……The fulfillment of wishes is, as we know, brought about in a hallucinatory manner by dreams, and under the dominance of the pleasure principle this has become their function. But it is not in the service of that principle that the dreams of patients suffering from traumatic neuroses lead them back with such regularity to the situation in which the trauma occurred. We may assume, rather, that dreams are here helping to carry out another task, which must be accomplished before the dominance of the pleasure principle can ever begin. These dreams are endeavouring to master the stimulus retrospectively, by developing the anxiety whose omission was the cause of the traumatic neurosis. They thus afford us a view of a function of the mental apparatus which, though it does not contradict the pleasure principle, is nevertheless independent of it and seems to be more primitive than the purpose of gaining pleasure and avoiding unpleasure.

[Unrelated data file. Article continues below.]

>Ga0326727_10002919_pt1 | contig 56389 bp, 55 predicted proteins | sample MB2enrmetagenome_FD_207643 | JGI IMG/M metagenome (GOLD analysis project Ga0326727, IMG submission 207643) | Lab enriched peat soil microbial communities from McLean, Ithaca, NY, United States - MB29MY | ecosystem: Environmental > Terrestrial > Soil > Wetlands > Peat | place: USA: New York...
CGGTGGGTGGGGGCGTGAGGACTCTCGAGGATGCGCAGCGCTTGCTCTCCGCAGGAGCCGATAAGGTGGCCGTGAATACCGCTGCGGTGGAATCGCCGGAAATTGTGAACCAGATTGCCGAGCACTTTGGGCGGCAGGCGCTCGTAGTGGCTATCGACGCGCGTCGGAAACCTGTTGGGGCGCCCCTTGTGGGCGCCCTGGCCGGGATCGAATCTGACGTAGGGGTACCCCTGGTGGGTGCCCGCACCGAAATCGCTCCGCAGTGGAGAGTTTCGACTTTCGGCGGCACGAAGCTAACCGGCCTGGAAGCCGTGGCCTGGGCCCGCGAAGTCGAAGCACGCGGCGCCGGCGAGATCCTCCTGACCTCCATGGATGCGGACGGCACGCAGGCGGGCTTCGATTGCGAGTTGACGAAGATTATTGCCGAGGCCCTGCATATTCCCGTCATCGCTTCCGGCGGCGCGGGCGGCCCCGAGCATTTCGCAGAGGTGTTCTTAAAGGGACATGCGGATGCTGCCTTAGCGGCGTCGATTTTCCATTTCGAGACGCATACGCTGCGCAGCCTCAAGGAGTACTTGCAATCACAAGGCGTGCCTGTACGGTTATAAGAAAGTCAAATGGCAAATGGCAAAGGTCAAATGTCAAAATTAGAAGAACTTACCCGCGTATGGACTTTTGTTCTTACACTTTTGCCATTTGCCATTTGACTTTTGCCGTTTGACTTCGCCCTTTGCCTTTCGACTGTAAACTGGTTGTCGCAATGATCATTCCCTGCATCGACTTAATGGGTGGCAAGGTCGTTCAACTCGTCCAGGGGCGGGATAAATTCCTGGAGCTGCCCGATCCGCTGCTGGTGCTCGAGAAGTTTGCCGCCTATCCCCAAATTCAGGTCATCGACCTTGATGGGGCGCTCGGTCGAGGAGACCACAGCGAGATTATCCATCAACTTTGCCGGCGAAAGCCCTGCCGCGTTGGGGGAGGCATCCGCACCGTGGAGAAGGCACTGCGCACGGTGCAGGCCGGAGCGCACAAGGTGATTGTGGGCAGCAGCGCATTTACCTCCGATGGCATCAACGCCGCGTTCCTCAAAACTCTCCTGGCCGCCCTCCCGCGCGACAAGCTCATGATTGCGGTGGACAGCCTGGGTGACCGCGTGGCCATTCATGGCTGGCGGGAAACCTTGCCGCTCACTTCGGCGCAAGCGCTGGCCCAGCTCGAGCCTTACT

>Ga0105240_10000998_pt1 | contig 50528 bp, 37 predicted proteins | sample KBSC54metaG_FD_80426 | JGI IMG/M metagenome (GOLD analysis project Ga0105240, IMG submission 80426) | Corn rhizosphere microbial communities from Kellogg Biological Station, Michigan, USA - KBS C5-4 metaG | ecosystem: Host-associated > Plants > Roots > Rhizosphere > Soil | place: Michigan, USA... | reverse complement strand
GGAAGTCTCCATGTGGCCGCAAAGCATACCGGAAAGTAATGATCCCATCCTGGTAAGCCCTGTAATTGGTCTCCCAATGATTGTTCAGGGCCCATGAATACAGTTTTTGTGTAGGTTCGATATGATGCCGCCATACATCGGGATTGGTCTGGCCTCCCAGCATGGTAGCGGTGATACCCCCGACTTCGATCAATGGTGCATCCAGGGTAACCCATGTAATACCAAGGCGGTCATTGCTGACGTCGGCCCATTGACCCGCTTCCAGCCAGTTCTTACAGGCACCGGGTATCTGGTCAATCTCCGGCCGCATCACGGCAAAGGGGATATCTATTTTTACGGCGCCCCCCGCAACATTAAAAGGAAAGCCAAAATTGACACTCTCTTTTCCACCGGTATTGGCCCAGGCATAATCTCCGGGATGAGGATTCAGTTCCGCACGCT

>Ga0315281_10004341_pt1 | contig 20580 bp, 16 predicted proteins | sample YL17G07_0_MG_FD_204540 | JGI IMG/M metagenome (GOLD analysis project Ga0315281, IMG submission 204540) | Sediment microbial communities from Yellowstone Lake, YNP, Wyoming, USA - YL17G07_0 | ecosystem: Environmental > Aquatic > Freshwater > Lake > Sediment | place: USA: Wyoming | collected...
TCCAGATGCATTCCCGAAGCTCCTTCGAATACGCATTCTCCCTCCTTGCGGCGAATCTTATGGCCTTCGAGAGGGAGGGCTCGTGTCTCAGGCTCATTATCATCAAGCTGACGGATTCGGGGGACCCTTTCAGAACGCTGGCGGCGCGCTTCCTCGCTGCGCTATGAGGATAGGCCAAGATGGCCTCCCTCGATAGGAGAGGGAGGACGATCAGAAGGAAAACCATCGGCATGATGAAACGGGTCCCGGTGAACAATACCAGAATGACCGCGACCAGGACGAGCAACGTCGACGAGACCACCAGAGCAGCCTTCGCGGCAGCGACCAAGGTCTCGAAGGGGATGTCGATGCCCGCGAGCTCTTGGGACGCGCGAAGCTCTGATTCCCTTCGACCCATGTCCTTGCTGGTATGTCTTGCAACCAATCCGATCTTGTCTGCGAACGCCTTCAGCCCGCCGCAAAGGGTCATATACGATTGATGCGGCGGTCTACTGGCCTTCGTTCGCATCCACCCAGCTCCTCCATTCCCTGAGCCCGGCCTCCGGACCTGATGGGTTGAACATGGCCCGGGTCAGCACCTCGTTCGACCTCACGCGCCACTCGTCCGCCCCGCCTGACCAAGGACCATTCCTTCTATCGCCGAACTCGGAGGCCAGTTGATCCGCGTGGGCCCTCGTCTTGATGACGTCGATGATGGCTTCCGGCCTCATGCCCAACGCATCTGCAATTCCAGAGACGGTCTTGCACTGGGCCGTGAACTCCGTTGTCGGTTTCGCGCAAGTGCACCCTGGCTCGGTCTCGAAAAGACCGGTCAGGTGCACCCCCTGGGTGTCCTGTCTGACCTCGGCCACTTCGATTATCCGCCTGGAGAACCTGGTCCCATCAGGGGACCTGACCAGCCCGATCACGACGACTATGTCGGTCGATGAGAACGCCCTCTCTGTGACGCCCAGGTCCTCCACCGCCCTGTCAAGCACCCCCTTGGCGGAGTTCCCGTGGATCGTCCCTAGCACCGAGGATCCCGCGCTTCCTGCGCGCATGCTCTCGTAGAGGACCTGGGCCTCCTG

This would seem to be the place, then, at which to admit for the first time an exception to the proposition that dreams are fulfillments of wishes. Anxiety dreams, as I have shown repeatedly and in detail, offer no such exception. Nor do ‘punishment dreams’, for they merely replace the forbidden wish-fulfillment by the appropriate punishment for it; that is to say, they fulfill the wish of the sense of guilt which is the reaction to the repudiated impulse. But it is impossible to classify as wish-fulfillments the dreams we have been discussing which occur in traumatic neuroses, or the dreams during psycho-analyses which bring to memory the psychical traumas of childhood. They arise, rather, in obedience to the compulsion to repeat, though it is true that in analysis that compulsion is supported by the wish (which is encouraged by ‘suggestion’) to conjure up what has been forgotten and repressed. Thus it would seem that the function of dreams, which consists in setting aside any motives that might interrupt sleep, by fulfilling the wishes of the disturbing impulses, is not their original function. It would not be possible for them to perform that function until the whole of mental life had accepted the dominance of the pleasure principle. If there is a ‘beyond the pleasure principle’, it is only consistent to grant that there was also a time before the purpose of dreams was the fulfillment of wishes. This would imply no denial of their later function. But if once this general rule has been broken, a further question arises. May not dreams which, with a view to the psychical binding of traumatic impressions, obey the compulsion to repeat - may not such dreams occur outside analysis as well? And the reply can only be a decided affirmative.